ViSOR is the Dangerous Persons Database , it is used as a Management Tool by UK Law Enforcement, National Offender Management Service (including the Prison Service) along with a wide range of other agencies, to manage, Registerable Sexual Offenders, Other Sexual Offenders, Violent Offenders, Registerable Terrorist Offenders, Dangerous Offenders, Violent Offenders and Potentially Dangerous
It is possible to obtain the background records of someone if the police believe they pose a risk of domestic violence or abuse, or in relation to the safeguarding of children. There are two schemes that the police operate to disclose information; these are the Child Sex Offender Disclosure scheme, and also the Domestic Violence Disclosure
If you have ever been questioned by the police then your details will usually be entered onto a number of systems. If you were arrested then you would have been entered onto the Police National Computer (PNC). Along with being entered on the PNC the police will also retain "local records". These will be
What shows up on an enhanced DBS check is subject to detailed procedural rules. There are certain categories of police disposals and convictions that will automatically be disclosed, for details of these categories please see here. (NB: these rules are currently being reviewed subsequent to a 2019 Supreme Court ruling). Along with disclosing information according
What is the impact of the 2019 Supreme Court decision on disclosure of youth cautions, warnings and reprimands and also adult cautions?
Yesterday the Supreme Court handed down a judgement with respect to the disclosure of past criminal records. This litigation had been ongoing for a number of years, including numerous claimants and campaign groups. The judgement can be found here: R (on the application of P, G and W) (Respondents) v Secretary of State for the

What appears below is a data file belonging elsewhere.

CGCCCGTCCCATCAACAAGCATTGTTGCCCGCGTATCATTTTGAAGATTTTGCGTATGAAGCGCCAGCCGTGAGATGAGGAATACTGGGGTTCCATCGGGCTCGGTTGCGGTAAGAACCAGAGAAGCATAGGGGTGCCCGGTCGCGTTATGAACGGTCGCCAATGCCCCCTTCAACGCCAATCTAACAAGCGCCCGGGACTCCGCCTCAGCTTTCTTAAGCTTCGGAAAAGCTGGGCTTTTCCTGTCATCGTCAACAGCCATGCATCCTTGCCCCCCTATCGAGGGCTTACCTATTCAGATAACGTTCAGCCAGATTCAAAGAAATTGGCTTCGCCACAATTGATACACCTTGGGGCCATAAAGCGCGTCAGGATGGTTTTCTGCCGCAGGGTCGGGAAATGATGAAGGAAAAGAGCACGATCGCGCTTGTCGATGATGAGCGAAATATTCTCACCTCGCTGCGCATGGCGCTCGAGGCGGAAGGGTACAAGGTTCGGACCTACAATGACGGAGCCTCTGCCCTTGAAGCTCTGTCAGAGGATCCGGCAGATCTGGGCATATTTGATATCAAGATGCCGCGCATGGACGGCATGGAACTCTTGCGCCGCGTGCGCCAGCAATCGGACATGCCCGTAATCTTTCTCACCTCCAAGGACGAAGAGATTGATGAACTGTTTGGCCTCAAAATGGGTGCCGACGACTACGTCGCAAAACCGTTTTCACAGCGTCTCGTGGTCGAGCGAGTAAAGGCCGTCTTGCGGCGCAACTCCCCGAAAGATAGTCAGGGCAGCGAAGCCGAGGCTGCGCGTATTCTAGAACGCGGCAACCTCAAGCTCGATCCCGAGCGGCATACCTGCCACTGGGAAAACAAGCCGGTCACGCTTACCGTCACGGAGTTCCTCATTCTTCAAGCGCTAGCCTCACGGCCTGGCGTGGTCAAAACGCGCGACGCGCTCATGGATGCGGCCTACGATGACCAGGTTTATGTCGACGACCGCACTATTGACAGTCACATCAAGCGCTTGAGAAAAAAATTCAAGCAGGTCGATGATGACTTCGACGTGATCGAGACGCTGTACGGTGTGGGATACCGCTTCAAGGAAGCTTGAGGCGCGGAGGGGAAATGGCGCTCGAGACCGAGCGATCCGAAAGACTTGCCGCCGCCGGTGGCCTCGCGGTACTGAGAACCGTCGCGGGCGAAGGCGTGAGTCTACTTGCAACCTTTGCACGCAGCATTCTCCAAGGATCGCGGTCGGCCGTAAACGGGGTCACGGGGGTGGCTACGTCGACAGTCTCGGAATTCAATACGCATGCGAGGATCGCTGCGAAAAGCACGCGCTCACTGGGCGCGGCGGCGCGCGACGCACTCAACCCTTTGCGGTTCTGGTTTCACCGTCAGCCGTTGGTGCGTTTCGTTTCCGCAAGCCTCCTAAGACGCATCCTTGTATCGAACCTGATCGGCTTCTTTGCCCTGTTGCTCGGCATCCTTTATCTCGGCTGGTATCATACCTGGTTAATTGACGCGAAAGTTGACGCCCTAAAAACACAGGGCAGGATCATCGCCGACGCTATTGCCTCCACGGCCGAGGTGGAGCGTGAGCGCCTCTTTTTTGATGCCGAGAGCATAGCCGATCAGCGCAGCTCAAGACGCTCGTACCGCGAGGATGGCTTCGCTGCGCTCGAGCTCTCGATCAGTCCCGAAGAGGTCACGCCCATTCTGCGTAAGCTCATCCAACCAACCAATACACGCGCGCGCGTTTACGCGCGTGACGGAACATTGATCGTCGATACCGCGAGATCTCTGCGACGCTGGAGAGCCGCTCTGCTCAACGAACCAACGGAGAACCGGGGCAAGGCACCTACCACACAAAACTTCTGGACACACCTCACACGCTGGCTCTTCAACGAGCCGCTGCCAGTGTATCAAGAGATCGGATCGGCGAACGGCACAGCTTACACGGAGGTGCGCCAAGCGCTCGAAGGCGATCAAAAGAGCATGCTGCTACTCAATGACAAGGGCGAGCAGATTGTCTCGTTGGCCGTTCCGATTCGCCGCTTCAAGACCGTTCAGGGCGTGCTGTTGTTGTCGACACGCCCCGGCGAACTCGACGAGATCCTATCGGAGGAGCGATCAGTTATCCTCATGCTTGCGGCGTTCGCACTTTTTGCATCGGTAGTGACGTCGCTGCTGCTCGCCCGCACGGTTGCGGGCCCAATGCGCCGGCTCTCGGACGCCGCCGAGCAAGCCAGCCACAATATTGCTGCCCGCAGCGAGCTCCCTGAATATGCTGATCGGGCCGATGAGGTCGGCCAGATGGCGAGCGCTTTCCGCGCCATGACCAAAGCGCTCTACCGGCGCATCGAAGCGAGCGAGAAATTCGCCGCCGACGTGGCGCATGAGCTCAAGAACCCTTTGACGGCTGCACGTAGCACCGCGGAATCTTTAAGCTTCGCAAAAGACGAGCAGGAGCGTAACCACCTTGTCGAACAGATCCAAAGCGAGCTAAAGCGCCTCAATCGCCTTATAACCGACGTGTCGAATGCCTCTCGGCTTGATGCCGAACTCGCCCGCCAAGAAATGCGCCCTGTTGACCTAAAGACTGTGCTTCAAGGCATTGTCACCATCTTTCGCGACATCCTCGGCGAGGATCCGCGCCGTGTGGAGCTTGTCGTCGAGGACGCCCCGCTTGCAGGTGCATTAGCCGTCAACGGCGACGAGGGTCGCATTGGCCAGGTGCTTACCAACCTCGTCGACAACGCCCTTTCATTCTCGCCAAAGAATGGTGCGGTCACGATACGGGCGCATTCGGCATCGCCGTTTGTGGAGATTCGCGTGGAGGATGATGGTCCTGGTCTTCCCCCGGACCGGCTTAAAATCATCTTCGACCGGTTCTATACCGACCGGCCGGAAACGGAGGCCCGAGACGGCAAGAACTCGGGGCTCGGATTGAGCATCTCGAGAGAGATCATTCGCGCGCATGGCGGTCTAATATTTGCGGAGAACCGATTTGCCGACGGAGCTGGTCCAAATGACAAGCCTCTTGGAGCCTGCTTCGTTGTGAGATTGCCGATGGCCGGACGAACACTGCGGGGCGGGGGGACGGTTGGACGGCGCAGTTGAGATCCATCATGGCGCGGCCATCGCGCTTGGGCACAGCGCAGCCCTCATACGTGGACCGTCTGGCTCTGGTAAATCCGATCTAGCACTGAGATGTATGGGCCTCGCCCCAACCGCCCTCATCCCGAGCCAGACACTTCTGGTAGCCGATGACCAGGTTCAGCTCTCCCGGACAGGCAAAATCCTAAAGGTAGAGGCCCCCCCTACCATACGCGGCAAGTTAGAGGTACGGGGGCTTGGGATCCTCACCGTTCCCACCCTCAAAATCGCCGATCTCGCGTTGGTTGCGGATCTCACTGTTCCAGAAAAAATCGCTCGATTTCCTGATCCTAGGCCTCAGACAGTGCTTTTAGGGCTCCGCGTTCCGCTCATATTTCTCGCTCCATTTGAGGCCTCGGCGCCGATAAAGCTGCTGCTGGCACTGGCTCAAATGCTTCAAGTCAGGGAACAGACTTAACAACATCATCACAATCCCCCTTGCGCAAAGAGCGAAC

If you have been arrested for a recordable offence, then the police will have the right to take a DNA sample and fingerprints. The police can retain your DNA and fingerprints in certain circumstances, but there a number of situations where the police must delete your DNA and fingerprints. What is Actually Kept? The law
A recordable offence is a criminal offence for which the police are required to keep a record on their systems. Broadly this means crimes for which an individual could be sentenced to a term of imprisonment. Most common types of offence are recordable, namely common assault, assault by beating, theft, possession of drugs, and public
The Police National Database (PND) is a separate system from the Police National Computer (PNC). The stated aim of the PND is as follows: The Police National Database (PND) is a national information management system that improves the ability of the Police Service to manage and share intelligence and other operational information, to prevent and
The Police National Computer (PNC) is the principal police database used by the police. The PNC is an amalgam of a number of databases containing text information relevant to policing. Fingerprints and DNA are not placed onto the PNC, but a reference to these items is logged against names files which link to the National
If you are planning on travelling to the USA and you have a criminal record, you may be concerned about what records the authorities can see. We received several anecdotal reports of UK citizens attempting to travel to the US and being turned away due to arrest records, see here for a recent news report.